Pattern cutting 0.2 The dress with a high waistband into a pinafore dress

At my evening class Vanda gave us a drawing of a dress with sleeves, princess line bodice, a high waistband and flared skirt. Over the three hour class (and a very short break for me to eat a bowl of Nick’s green soup) we had to draft the pattern, produce clean pattern pieces, label each one, add notches and grain lines. I managed to achieve it all, except for the sleeve, in two and half hours. I didn’t want to use the size 12 sleeve block so I went home to draft my own, using my personal bodice block (of which more, later). We were allowed to put in our own variations so long as they “looked nice”. I left the neckline but dropped the waist further, closer to the true waist as with my Karen Millen dress I had already created an empire line dress.

When carrying out the exercise I realised that the button front would be inadequate to allow access to the dress as the waistband is pretty tight and close fitted. I imagine the assumption was that the fastening would be at the side but the instructions don’t mention it.

Dress with high waistband
Pattern cutting exercise “Dress with high waistband”

I put lots of flare into the skirt. Compared to draped flares, where the fabric is cut above the waist (or other seam line) and then dropped to produce a flare, in flat pattern cutting the dart is closed and the skirt (or other element) is sliced from the hem and swings out. But when I got the pattern home I didn’t want to make it up. Again the dated pattern books produce clothes that don’t suit me.

At the weekend I drafted more blocks – the easy fitting bodice and two piece dress, the sleeve and the skirt. I haven’t had time to fit any of these items yet and I intend to make up a batch of calico for a session with Pia fairly soon.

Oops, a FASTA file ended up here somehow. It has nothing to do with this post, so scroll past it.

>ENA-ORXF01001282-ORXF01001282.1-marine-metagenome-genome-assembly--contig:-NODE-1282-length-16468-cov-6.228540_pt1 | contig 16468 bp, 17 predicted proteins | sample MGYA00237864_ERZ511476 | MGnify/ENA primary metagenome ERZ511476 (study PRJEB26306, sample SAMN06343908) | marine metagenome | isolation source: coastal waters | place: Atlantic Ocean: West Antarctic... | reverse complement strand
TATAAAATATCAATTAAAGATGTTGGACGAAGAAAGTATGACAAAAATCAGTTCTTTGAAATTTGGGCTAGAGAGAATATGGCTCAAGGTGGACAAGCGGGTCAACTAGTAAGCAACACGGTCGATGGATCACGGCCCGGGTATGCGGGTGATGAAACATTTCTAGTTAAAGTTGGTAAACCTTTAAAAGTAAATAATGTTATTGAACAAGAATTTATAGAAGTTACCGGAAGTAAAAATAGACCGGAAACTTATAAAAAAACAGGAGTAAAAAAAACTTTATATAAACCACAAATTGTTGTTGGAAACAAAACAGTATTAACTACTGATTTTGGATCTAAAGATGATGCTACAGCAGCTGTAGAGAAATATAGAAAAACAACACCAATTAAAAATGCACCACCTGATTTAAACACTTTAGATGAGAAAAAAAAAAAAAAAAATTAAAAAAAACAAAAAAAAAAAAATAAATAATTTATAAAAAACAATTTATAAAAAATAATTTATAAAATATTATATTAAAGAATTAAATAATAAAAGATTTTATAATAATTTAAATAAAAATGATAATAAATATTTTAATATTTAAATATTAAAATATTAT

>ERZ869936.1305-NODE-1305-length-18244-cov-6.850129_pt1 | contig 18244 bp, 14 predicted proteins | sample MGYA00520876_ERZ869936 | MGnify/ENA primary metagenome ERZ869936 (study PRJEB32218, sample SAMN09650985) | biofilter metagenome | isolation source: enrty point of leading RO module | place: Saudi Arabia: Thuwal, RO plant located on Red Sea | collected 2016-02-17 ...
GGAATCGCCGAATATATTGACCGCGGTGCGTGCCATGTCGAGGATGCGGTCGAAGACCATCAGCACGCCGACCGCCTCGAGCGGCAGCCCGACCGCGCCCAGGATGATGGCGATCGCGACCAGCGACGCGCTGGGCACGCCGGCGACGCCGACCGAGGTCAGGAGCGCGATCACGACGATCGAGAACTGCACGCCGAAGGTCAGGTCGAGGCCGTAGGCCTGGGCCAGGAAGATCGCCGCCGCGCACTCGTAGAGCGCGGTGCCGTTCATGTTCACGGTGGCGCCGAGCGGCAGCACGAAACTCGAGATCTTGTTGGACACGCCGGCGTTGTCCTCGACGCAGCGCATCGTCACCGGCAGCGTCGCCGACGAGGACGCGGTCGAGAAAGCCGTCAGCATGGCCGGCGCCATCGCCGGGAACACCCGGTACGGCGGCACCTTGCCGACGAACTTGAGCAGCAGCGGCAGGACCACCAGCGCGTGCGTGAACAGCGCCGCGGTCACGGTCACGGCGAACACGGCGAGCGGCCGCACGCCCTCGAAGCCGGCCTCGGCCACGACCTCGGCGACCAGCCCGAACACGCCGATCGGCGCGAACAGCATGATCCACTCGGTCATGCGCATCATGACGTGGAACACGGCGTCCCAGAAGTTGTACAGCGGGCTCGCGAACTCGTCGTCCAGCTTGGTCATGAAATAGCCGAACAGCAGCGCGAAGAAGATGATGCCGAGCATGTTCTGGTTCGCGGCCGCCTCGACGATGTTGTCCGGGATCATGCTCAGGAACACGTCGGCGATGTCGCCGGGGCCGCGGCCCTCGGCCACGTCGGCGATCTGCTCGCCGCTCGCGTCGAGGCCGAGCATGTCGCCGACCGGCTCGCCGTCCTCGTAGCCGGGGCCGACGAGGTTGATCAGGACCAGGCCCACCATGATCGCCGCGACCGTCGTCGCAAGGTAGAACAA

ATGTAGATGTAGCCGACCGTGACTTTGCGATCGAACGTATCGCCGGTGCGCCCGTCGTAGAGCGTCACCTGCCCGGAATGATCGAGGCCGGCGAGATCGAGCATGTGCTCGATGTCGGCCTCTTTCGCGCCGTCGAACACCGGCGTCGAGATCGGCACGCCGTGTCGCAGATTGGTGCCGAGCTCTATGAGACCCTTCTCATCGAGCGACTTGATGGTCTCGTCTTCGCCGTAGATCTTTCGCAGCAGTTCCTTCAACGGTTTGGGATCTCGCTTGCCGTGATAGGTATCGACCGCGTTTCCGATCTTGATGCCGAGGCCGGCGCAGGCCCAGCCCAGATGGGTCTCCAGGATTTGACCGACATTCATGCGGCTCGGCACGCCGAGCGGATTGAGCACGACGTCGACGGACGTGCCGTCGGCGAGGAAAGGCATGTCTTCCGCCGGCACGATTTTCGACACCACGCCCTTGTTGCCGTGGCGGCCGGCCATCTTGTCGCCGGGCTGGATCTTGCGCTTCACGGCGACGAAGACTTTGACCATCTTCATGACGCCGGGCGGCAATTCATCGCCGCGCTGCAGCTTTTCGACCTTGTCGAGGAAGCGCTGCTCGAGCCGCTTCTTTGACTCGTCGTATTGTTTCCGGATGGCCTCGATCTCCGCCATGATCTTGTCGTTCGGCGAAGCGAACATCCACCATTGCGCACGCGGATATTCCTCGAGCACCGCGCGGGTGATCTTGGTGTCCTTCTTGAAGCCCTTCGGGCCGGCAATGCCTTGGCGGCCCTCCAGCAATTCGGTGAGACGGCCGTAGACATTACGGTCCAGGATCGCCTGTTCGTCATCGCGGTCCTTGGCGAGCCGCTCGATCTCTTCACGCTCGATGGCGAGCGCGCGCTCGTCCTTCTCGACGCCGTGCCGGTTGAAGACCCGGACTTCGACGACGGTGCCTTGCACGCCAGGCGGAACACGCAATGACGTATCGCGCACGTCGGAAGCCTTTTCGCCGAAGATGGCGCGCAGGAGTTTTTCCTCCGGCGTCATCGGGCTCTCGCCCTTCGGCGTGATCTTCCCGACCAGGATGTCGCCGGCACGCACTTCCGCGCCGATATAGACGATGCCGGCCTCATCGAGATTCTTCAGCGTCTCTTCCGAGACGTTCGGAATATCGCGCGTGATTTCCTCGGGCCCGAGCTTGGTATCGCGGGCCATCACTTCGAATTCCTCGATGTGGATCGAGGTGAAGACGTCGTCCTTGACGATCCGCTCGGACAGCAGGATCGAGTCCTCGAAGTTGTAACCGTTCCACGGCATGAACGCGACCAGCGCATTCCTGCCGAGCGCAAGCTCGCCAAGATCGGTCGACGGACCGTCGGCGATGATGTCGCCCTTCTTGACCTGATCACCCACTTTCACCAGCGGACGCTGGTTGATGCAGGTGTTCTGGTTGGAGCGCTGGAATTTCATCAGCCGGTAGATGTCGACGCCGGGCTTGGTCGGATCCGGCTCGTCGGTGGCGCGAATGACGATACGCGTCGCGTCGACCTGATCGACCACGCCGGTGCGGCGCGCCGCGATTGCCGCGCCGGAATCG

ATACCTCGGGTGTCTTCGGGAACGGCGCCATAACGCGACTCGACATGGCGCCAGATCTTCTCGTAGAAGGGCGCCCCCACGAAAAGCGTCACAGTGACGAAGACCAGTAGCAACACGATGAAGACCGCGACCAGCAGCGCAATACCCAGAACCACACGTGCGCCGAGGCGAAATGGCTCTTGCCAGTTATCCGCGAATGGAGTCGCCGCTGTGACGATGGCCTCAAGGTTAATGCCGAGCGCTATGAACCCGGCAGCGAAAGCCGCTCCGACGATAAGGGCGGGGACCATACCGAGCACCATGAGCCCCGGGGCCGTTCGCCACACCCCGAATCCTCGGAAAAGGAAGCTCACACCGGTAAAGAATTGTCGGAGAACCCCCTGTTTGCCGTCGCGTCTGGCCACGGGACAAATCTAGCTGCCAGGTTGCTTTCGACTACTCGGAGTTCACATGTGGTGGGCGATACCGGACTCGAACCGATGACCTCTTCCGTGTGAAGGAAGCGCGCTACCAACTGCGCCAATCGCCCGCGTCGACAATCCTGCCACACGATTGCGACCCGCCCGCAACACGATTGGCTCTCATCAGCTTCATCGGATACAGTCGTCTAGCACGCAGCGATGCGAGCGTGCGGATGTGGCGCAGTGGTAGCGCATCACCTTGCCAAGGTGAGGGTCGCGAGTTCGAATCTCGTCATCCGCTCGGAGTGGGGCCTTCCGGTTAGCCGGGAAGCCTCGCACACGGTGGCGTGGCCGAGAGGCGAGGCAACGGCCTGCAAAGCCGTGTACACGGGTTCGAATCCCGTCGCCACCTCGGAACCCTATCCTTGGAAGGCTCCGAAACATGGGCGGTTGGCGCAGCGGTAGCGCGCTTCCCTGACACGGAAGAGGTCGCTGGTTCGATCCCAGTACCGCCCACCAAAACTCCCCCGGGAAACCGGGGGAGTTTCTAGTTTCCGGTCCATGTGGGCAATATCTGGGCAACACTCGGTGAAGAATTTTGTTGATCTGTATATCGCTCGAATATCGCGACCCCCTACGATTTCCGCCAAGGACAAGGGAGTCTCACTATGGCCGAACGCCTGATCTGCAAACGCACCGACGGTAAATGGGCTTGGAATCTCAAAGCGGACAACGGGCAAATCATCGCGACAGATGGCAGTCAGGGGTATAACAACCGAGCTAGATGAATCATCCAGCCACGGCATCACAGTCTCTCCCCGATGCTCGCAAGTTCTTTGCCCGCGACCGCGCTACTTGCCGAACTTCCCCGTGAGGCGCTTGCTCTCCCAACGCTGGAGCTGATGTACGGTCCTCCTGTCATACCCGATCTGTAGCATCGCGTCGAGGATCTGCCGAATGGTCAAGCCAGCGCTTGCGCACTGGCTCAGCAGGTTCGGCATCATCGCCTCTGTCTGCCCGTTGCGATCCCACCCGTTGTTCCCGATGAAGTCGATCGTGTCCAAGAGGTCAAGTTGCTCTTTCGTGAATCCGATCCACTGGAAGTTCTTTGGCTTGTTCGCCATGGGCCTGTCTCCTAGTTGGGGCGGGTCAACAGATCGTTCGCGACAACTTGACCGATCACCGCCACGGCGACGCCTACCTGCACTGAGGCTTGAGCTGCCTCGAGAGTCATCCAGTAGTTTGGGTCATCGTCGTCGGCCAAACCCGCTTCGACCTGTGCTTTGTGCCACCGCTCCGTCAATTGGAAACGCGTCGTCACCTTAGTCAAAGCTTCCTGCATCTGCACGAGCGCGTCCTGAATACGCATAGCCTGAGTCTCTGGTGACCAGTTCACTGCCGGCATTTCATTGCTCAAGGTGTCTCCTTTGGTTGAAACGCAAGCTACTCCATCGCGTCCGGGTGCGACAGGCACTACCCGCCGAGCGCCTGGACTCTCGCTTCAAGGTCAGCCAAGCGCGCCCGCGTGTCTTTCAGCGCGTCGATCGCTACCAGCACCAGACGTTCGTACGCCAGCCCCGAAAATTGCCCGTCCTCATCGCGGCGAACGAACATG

However I thought I might use my new straight tailored skirt block (from Aldrich) instead of the flared skirt and make a pinafore dress.  As it has been rather chilly (snowing and hailing between strong sunshine actually) I was drawn to a piece of purple-blue coating fabric remnant I had in my cupboard. Of course it is a bit thick for a dress but sometimes a thick wool dress is just the job. I love the colour of this fabric and it is a really nice quality. Also I bought some new tough shears and I so wanted to try them out.

New Fiskars Amplify scissors
New Fiskars Amplify shears

The shears worked well. The trouble was there are only 80cms of fabric. Omitting the button closure made sense.  I cut the front and back on the fold. As I was so short of fabric I had to cut the back side panels of the bodice on the cross (widthways) grain. Not great for testing the pattern but the skirt is cut correctly, with a tiny bit of flare (just 1cm) at the hem. I had to create 1cm seam allowances and just 3cm for the hem which isn’t really enough for this fabric, but we shall see.

Rather than make facings (no fabric left and also it is very thick) I decided to line the dress with some luxurious Chinese silk satin my friend Meddie kindly gave me for my birthday. You can see it peeking out at the armhole – I may understitch it by hand if that annoys me. The dress will go on over the head, and zip up at the side.

The lining fabric is interesting, printed in two distinct patterns. A soft, watercolour blue floral, next to a dogtooth print with spirogyra red detail. I use one full panel for the skirt and the half panel for the bodice, providing just the right amount of fabric and leaving the softer blue floral fabric for a blouse or second project.

I will finish it off and report back next week.

5 Responses

  1. Sew2pro

    Ooh, the Amplify Shears look interesting! And the ‘arms’, where did you get those arms baby?!

    It should make a very attractive dress. The purple wool is beautiful.

  2. Kim Hood

    I echo Marianna! My hands get sore cutting heavy fabric now so I am interested in knowing if the shears are significantly easier to use.
    Well done squeezing a dress out of such a small amount of fabric.

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